A Parent’s Recommendation!
My daughter loved the camp. She asked me if the camp ran all week, and when I told her it did, she asked if she could go on the weekend, too. She really liked the games and being outside in the creek. She has wanted to be a marine biologist since she could talk so she knows quite a bit about fish, and she loves Salmon Days, so she knows quite a bit about the salmon life cycle. She learned about watersheds and enjoyed that. She also loved feeding the trout. She wants to attend again next year. The crafts were really great. Overall I would give the camp a 10, and I will recommend it to friends. Thanks for a great week!No organization could ask for a more glowing recommendation than this one. We work hard to make sure that our summer camps are fun and educational but it really makes us feel good when we hear it directly from parents. We know the kids are having fun and learning to appreciate our amazing salmon. The real test of quality comes from parents who hear directly from their children about what they are learning, the games and activities that occupied their day and their eager response to the program. Whether your child is 3 and just learning about the natural world around them or 11 and thinking more globally about human impact on our environment, our summer camp program provides the opportunity to explore, be creative and think holistically. Playing outdoors in the summer sun is a time honored tradition of childhood. Why not expose your child to the wonders of our amazing salmon and the role they play in expanding our understanding of our watershed, at the same time? CLICK HERE to sign up for Summer Camp!
Summer Camps Make Kids Resilient
We recently ran across an article by Michael Ungar, Ph.D., who is a family therapist, a researcher at Dalhousie University, and the author of “The WE Generation: Raising Socially Responsible Kids.”
Dr. Ungar says that summer camps are perfect places to help children optimize their psychosocial development and where they get the experiences they need to bolster their range of coping strategies. There are the simple challenges of learning to do new things, but there are also the more complex challenges of getting along with a new group of peers, learning how to ask for help from others, or taking manageable amount of risks without a parent following after you.
He goes on to point out seven things a camp should have to help children develop coping strategies:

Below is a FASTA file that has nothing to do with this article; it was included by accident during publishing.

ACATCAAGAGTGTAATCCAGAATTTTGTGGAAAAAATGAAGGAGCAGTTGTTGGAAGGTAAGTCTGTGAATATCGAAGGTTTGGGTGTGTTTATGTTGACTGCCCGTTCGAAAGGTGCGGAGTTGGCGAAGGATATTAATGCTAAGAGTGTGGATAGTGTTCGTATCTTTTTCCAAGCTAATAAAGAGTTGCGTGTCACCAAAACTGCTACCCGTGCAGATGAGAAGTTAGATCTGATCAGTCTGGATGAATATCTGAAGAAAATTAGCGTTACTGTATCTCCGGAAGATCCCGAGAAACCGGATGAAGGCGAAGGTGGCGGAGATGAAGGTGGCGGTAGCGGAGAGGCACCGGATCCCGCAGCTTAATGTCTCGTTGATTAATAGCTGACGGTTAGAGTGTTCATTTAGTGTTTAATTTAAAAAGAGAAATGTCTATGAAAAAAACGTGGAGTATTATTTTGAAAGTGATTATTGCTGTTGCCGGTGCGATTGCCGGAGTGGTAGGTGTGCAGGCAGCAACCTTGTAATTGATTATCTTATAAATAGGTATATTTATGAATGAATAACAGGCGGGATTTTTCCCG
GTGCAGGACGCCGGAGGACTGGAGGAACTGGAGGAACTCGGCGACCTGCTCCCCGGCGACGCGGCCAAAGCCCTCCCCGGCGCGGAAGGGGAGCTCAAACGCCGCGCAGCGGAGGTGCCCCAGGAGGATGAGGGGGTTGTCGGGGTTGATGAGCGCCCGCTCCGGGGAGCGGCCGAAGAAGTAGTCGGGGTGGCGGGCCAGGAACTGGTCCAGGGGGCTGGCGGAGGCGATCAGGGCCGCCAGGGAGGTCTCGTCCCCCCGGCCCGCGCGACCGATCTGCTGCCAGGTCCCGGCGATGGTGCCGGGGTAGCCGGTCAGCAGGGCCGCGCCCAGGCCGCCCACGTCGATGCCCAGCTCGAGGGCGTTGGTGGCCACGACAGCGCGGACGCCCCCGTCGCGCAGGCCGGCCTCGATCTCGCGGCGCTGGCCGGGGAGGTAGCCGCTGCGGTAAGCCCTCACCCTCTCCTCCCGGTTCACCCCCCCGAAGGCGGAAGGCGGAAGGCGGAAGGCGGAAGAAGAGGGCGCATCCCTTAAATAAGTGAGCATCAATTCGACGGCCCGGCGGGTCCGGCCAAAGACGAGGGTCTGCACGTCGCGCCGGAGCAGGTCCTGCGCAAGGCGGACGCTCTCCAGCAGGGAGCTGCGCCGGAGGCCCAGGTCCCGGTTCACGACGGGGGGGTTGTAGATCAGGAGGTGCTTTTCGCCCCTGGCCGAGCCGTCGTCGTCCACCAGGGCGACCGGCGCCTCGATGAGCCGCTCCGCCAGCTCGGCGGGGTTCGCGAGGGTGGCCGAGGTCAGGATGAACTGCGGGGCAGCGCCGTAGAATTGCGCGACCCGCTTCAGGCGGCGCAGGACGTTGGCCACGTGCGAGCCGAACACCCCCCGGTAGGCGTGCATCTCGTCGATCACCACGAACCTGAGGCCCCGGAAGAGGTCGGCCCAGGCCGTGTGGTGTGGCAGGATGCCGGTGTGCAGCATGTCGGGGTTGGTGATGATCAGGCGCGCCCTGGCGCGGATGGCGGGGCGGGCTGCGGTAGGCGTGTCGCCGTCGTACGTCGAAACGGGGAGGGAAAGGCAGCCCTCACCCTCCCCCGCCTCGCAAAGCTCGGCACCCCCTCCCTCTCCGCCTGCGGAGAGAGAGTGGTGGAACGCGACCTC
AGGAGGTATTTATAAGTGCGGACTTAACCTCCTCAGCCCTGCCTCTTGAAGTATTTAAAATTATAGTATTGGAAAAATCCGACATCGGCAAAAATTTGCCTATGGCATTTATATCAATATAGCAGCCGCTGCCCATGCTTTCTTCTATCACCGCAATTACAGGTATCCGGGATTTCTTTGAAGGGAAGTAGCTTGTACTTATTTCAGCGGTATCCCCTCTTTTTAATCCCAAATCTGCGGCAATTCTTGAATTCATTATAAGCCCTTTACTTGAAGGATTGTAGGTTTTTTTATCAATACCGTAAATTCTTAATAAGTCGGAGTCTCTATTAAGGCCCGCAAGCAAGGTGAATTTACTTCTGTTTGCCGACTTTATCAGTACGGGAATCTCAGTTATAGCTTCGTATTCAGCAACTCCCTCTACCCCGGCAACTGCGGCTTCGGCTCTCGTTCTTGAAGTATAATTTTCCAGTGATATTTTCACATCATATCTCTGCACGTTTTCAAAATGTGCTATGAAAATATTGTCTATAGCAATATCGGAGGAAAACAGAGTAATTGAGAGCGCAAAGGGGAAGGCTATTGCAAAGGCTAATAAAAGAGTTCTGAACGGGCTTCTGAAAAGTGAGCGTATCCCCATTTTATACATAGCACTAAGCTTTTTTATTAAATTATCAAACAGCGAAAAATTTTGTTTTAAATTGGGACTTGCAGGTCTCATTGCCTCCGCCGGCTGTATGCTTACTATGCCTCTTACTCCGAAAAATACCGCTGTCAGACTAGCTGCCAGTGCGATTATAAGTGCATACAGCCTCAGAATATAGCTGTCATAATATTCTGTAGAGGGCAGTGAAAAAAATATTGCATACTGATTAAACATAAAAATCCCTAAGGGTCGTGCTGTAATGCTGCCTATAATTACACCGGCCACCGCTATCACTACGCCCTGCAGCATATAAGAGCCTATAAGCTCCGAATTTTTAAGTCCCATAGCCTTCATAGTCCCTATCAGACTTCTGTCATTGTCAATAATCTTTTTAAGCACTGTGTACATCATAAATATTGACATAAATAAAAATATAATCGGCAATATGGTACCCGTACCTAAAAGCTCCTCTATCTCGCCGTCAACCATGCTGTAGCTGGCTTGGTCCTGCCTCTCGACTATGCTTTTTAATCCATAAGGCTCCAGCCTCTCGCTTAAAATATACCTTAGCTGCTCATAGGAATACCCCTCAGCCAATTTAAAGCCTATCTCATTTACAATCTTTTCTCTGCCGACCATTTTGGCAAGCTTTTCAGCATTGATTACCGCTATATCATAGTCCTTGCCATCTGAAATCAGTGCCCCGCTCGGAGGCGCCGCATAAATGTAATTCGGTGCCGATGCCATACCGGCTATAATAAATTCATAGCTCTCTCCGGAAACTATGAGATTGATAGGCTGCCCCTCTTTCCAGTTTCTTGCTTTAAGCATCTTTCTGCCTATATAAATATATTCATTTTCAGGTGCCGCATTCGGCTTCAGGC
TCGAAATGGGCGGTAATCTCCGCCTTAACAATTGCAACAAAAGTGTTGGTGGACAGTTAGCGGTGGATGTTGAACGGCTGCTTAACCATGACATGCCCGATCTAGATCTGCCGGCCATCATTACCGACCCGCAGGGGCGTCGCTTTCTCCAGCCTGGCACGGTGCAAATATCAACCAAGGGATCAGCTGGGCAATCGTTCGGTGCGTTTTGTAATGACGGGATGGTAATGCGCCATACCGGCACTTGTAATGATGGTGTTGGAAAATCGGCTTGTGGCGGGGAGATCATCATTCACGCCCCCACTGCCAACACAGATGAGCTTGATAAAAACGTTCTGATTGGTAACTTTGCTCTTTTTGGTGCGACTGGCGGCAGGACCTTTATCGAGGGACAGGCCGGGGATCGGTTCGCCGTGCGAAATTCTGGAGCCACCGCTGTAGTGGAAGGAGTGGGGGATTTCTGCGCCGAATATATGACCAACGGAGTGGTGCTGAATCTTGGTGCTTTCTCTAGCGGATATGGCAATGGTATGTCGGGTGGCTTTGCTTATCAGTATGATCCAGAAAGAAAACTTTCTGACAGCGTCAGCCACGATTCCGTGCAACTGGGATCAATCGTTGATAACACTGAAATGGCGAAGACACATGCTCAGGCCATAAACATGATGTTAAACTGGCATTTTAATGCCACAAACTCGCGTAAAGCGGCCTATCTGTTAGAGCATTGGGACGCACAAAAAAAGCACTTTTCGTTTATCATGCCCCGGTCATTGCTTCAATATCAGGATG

- New relationships, not just with peers, but with trusted adults other than their parents.
- A powerful identity that makes the child feel confident in front of others
- Help children feel in control of their lives.
- Kids get what they need to develop physically.
- Make sure that all children are treated fairly.
- Camps offer kids a chance to feel like they belong.
- Camps can offer children a better sense of their culture.
Summer Salmon Day Camps at the Issaquah Salmon Hatchery are by design small groups of children. Activities focus on the salmon life cycle and taking care of the environment so that salmon can thrive. Because the group is small (eight to twelve children) we are able to design activities to be flexible and focus on the interests of the specific group of campers in any given week. There is more opportunity to meet the needs of each individual child. And a small group allows children to get to know everyone, forge new friendships, and provides opportunity for campers to test out their interests and strengths.
In addition to interacting with a group of children their own age, campers also interact with Celina Steiger, the FISH Education Coordinator who is also our Camp Director, and with our adult summer staff counselor and teenage camp helpers who also work with the children throughout the week. Children learn how salmon are important to our cultural heritage here in the Northwest and have the opportunity to talk about their own history and culture. And children are active outdoors as they explore the hatchery and Issaquah Creek, play games and act out the salmon lifecycle.
To learn more about our Salmon Summer Camps: CLICK HERE and you’ll be redirected to the page to sign up.
To read more of the article by Dr. Ungar, CLICK HERE to be redirected to his website.
- Chinook Spawning Season Final Report 2020
- Spawning Update – Oct. 9, 2020
- Chinook Gives Its All (Including its Tail?)
- Updated: Mystery Tags on this Year’s Return
- Small Group Tours are Going Swimmingly!
- Deterring Seal Predation at the Locks
- UPDATE: Get your Hatchery Tour Tickets!
- Big Chinook Return! Small Spawning Results. Why is That?
- A Second Transfer of Kokanee to Orcas Island!
- Hatchery Spring Release Report